A Man Was Elected To The United States Senate But Never Actually Served A Day

The United States Senate is one of the two houses of Congress. Since 1787, each state has sent two representatives to the Senate (via Maryville University). The Senate is smaller than the House of Representatives, currently featuring 100 United States Senators, compared to 435 representatives in the House. Other differences between the two houses include the fact that representatives serve a term of only two years in the House, versus a six-year term in the Senate; and that members of the House Representatives must be a minimum of 25 years old, compared to 30 years old for senators. Many of these factors help contribute to the fact that senators are generally said to have more prestige than House representatives (via Shmoop).

Since 1789, some 1,994 individuals have served as senators in the United States Congress, according to the United States House of Representatives. And for every senator who served, there were undoubtedly many more who would have liked to have held that seat, or who competed for election. But it isn't necessarily common for representatives to be elected and then denied a seat in the senate — though that's just what happened to P.B.S. Pinchback in the 1870s (via PBS).

The Reconstruction Era in the United States

P.B.S. Pinchback, who was born in 1837 to a Black mother and white father, was a notable political figure in Louisiana in the 1870s (via the Louisiana Secretary of State). This was in the middle of the Reconstruction Era, which began after the Civil War ended in 1865 and continued until 1877 (via Britannica). During this period, both Southern and Northern states alike struggled to overcome the specter of the very recent war, and politicians worked to establish new codes and norms for how behavior would be legislated in a post-slavery South. By the late 1860s, that included Black codes, rules which significantly limited the liberty of Black people. For instance, some Black codes banned interracial marriage, while others locked Black workers into labor contracts (via Britannica).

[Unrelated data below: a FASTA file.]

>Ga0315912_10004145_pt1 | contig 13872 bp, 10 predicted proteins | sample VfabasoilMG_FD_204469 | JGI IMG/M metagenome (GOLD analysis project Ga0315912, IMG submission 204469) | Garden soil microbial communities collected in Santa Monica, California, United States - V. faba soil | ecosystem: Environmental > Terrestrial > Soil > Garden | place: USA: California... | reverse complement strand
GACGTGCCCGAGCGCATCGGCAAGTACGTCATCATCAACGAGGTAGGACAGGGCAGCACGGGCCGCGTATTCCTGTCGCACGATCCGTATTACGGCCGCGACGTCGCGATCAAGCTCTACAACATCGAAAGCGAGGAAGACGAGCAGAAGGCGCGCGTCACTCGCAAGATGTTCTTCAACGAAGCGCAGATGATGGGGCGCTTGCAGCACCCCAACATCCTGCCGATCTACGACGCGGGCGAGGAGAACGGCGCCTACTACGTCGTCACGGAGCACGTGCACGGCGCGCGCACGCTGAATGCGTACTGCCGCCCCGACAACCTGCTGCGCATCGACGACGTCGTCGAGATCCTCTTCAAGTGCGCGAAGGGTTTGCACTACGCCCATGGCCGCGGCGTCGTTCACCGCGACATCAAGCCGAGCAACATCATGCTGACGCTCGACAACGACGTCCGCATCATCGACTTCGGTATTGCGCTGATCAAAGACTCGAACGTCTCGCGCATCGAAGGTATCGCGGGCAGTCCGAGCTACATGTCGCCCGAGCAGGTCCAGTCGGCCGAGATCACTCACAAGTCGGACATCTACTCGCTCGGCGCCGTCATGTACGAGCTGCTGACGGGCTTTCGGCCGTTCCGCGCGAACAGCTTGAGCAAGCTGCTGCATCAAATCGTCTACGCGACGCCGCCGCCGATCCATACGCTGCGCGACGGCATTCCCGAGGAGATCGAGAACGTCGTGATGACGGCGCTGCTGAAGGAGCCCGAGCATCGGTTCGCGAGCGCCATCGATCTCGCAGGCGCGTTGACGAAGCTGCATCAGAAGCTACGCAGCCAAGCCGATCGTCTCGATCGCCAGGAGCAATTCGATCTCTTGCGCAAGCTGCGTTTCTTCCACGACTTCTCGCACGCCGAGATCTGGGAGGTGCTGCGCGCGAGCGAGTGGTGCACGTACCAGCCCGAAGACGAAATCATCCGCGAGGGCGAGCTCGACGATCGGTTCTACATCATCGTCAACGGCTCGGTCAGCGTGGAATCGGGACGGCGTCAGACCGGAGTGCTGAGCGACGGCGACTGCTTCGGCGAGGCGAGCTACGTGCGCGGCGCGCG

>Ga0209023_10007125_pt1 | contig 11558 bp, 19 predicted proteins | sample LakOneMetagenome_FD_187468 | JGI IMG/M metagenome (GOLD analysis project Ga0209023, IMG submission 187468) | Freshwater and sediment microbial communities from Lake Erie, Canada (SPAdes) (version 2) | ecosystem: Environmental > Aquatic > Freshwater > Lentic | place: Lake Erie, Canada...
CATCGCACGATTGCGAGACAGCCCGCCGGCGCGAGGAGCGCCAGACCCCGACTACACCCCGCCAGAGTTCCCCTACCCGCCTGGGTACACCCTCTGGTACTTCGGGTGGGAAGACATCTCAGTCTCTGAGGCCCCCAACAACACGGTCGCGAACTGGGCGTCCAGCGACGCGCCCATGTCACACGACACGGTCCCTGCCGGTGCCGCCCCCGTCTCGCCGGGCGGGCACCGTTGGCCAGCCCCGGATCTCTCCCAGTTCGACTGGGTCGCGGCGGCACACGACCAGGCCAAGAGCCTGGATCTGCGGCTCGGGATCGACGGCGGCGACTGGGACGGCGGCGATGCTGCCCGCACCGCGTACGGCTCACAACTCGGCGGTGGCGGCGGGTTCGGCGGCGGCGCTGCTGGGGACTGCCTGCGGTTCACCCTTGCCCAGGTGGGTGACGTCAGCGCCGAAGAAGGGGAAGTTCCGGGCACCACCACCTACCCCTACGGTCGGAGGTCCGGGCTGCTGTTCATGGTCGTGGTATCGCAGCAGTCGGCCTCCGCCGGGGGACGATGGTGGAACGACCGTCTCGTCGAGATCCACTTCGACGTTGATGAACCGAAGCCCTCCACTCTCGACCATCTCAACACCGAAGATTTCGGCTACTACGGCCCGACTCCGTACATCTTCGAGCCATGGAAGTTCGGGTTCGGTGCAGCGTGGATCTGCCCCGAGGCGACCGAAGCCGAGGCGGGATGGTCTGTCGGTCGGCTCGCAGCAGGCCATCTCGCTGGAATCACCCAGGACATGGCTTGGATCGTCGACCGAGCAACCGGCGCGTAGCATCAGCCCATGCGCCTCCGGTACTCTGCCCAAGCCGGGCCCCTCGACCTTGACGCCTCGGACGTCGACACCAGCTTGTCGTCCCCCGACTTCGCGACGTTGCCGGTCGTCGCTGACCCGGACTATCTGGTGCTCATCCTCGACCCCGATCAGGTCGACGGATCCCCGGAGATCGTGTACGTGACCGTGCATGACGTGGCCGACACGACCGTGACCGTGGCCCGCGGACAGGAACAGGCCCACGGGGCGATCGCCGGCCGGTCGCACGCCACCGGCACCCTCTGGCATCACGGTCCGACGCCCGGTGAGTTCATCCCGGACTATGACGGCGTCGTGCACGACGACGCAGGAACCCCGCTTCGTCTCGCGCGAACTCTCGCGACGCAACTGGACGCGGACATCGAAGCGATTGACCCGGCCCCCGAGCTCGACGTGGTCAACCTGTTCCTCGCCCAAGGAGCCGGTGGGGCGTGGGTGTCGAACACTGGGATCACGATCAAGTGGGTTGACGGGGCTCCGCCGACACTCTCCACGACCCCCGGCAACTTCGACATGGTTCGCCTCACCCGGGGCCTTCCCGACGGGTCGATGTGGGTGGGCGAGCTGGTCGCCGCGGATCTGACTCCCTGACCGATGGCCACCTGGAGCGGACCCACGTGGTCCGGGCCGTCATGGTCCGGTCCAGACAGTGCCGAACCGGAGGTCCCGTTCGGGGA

However, the Reconstruction Era was not entirely bad. During this period, for the first time, Black Americans were able to hold office. In fact, two Black men ascended to the ranks of the U.S. Senate in the postwar years, according to Britannica. That number might have been three, if things had gone differently for P.B.S. Pinchback.

Who was P.B.S. Pinchback

P.B.S. Pinchback, or Pinckney Benton Stewart Pinchback, was born in Georgia in the 1830s and grew up in Ohio, according to Britannica. In his early 20s, Pinchback served in the Civil War. After the war was over, he decided to enter politics. His first big step was serving as a delegate at the 1868 Louisiana constitutional convention, according to PBS. Though Pinchback, who was biracial, could have passed for white, he was open about his heritage, historians note. Throughout his life, Pinchback fought for Black rights, including at the Louisiana constitutional convention.

Pinchback truly rose to prominence in 1871, when he became the Governor of Louisiana (via the Louisiana Secretary of State). Pinchback was not actually elected to the position of governor; rather, after the death of the lieutenant governor and subsequent impeachment of the governor himself, Pinchback was next in line for the position. An election was soon held to find a democratically-chosen replacement for the governor, so Pinchback was only in the seat for a little over a month. Still, Pinchback's swearing-in was an historic moment that made Pinchback the first Black governor of Louisiana (via CBS 42).

How Pinchback almost joined the Senate

Later, in 1872, after a new governor was elected in Louisiana, Pinchback was selected to join the U.S. Senate, according to PBS. Nominated by the recent winners of the gubernatorial election, Pinchback seemed poised to ascend to Congress, one of the highest offices in the nation, and in doing so, become the second Black U.S. Senator, after Hiram Revels several years previously (via the United States Senate).

However, it was not meant to be. Democrats, upset about the outcome of the gubernatorial election, soon challenged the results, and there was significant controversy and debate around the administration, including their choice of Pinchback for Senate. Pinchback's nomination was eventually dropped and a different senator was elected, according to PBS.

Pinchback went on to pursue other ventures, becoming a lawyer and helping to found Southern University in Louisiana, according to the National Governors Association. However, it would be more than a century before Black people would start seeing real gains in representation in the Senate. As of 2020, only three of the 100 United States senators were African American, according to CNBC, compared to more than 12 out of every 100 people in the U.S. population (via the United States Census Bureau). That means that, while trailblazing people like P.B.S. Pinchback have made a real difference in United States history, we still have a ways to go.